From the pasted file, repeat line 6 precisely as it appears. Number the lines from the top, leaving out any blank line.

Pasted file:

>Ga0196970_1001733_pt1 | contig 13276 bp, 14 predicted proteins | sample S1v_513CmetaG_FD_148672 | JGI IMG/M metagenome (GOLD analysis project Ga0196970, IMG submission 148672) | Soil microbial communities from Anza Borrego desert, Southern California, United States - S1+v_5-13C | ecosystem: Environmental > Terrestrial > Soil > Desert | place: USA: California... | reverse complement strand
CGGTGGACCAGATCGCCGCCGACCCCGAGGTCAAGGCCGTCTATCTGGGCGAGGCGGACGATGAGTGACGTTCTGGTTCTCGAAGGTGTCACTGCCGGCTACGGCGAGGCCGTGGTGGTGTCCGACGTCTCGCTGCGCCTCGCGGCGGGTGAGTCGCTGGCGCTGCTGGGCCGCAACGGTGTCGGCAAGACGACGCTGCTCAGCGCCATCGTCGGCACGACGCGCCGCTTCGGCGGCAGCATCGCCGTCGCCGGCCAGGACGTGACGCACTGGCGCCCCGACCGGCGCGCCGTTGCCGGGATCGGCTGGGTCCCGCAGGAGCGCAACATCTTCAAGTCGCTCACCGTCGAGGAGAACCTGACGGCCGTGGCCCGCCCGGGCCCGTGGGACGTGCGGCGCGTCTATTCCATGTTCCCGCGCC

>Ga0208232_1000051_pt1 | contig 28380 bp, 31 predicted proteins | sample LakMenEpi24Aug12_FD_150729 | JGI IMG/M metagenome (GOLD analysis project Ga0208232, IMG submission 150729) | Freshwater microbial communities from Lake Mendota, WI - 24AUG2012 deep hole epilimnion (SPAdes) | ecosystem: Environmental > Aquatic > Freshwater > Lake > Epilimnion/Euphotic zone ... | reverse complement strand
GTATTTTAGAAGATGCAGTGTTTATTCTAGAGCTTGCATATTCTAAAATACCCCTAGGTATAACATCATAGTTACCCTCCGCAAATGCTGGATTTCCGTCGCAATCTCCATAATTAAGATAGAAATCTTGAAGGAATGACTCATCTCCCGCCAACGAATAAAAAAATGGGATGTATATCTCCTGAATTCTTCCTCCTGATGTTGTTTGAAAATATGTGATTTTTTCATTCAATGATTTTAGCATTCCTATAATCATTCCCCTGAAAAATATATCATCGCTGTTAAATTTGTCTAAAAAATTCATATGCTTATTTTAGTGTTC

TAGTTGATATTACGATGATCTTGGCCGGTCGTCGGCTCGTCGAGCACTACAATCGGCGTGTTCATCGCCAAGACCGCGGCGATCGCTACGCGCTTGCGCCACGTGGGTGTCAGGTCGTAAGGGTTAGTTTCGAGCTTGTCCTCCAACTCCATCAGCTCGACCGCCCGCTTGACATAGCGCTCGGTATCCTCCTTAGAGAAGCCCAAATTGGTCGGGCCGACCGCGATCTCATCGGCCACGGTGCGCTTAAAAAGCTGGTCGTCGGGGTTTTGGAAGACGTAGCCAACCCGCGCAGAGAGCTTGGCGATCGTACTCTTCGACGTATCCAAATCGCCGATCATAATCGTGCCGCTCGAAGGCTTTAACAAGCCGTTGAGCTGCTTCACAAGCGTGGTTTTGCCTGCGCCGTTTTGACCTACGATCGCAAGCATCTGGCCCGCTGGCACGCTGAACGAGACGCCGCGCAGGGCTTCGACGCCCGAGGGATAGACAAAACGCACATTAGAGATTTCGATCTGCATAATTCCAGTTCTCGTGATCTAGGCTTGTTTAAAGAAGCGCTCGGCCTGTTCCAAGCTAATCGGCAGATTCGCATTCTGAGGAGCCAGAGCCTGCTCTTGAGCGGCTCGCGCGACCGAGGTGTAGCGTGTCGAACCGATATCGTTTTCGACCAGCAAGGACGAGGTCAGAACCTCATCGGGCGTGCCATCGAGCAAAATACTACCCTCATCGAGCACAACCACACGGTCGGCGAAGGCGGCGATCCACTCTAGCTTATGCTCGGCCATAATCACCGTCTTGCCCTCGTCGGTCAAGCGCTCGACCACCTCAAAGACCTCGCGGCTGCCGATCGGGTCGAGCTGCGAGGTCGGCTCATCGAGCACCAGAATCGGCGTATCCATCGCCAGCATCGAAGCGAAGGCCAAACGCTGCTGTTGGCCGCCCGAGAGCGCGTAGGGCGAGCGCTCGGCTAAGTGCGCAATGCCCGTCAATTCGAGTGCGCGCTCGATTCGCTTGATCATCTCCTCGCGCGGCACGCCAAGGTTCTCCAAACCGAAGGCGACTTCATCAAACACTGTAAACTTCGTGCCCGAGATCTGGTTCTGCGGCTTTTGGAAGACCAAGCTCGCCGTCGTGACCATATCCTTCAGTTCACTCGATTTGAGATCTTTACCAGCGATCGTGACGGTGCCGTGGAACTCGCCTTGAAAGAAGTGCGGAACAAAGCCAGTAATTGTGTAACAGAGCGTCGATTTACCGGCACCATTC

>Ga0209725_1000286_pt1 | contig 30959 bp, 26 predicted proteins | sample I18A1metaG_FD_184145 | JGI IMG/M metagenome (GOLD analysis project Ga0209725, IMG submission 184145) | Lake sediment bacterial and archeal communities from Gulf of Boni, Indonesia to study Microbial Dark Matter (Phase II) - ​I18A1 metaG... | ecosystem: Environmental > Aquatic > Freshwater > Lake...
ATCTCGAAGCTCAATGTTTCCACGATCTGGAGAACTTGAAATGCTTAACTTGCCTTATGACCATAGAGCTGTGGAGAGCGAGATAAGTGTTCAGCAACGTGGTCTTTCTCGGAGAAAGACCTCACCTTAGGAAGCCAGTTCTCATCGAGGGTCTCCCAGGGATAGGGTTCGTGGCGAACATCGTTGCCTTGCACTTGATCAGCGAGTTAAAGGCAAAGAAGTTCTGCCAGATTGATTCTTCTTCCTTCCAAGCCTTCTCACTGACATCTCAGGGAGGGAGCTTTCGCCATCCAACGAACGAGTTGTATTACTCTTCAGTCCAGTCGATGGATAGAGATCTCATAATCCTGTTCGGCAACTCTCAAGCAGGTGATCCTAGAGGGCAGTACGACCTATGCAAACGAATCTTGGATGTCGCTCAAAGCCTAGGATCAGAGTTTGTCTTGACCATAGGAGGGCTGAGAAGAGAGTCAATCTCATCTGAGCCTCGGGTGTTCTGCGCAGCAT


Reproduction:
>Ga0209725_1000286_pt1 | contig 30959 bp, 26 predicted proteins | sample I18A1metaG_FD_184145 | JGI IMG/M metagenome (GOLD analysis project Ga0209725, IMG submission 184145) | Lake sediment bacterial and archeal communities from Gulf of Boni, Indonesia to study Microbial Dark Matter (Phase II) - ​I18A1 metaG... | ecosystem: Environmental > Aquatic > Freshwater > Lake...